Facebook shared users’ private messages with Netflix, Spotify
Facebook gave tech companies such as Microsoft, Netflix and Spotify, access to user data — including private messages — in ways that were not previously disclosed by the social media giant, the New York Times reports.
Facebook gave Netflix and Spotify the ability to read users’ private messages. They allowed Microsoft’s search engine Bing to see the names of Facebook users’ friends without permission, and they let Amazon find users’ names and contact information through their friends on the platform, according to the report.
Facebook gave access to user data to about 150 companies in all, including banks, tech companies, retailers and media organisation, the Times reported.
It comes after documents released by a British parliamentary committee revealed the social media giant gave companies, including Netflix and Airbnb, access to users’ data.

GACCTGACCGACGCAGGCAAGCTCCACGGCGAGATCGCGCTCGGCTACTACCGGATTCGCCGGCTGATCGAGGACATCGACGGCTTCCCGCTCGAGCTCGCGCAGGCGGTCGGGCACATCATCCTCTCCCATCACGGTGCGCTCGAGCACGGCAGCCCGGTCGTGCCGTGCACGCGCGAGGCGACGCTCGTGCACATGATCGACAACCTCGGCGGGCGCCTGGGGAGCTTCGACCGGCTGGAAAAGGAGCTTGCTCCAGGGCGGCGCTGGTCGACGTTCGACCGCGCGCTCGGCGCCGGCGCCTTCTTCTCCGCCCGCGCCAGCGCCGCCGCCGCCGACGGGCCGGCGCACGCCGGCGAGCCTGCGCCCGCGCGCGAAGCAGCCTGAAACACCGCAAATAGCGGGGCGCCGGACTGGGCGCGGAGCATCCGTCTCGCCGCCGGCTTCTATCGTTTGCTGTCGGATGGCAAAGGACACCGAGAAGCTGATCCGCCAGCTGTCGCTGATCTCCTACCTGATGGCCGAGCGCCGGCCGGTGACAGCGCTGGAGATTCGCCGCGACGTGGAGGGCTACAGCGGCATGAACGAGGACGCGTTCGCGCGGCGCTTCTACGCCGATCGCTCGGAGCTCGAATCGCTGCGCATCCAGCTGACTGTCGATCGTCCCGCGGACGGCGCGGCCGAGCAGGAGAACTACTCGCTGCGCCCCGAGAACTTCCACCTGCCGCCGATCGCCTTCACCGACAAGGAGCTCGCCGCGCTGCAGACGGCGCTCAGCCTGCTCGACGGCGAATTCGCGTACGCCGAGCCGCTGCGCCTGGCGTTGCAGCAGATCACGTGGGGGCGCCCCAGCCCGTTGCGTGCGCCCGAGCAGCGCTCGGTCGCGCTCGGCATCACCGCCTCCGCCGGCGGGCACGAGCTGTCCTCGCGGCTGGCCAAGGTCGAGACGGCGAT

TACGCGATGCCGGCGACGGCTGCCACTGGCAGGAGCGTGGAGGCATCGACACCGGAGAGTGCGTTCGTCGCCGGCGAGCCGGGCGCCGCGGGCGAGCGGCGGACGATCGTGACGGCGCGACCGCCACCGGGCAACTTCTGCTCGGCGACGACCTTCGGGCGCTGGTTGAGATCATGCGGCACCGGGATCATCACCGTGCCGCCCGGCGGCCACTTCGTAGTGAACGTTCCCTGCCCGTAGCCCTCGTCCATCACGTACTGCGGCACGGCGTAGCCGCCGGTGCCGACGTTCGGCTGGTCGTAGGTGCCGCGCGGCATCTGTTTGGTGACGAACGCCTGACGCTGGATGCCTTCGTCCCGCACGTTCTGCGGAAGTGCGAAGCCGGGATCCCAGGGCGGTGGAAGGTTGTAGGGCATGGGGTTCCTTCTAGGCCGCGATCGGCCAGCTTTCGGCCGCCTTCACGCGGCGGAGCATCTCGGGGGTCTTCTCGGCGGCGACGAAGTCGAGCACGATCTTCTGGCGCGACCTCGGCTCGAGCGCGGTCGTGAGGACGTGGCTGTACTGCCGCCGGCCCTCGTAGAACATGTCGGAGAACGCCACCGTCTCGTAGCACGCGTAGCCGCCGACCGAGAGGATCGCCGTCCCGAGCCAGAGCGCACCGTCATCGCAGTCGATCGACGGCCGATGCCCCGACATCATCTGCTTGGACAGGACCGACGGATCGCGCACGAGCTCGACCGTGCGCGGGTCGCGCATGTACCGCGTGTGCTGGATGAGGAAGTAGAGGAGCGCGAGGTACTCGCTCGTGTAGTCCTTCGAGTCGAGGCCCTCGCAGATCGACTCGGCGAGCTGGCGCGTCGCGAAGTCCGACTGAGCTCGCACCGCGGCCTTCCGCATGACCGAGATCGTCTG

The Times report raises concern about Facebook’s 2011 agreement with the Federal Trade Commission, which states the company cannot share user data “without explicit permission.”
“This is just giving third parties permission to harvest data without you being informed of it or giving consent to it,” David Vladeck, who ran the FTC’s consumer protection bureau, told The Times .
“I don’t understand how this unconsented-to data harvesting can at all be justified under the consent decree.”
Steve Satterfield, director of privacy and public policy at Facebook, said in a statement to The Post that the partnerships do not violate their users’ privacy.
“Facebook’s partners don’t get to ignore people’s privacy settings, and it’s wrong to suggest that they do,” he said.
“Over the years, we’ve partnered with other companies so people can use Facebook on devices and platforms that we don’t support ourselves. Unlike a game, streaming music service, or other third-party app, which offer experiences that are independent of Facebook, these partners can only offer specific Facebook features and are unable to use information for independent purposes.”
This article appeared on the New York Post and has been republished with permission.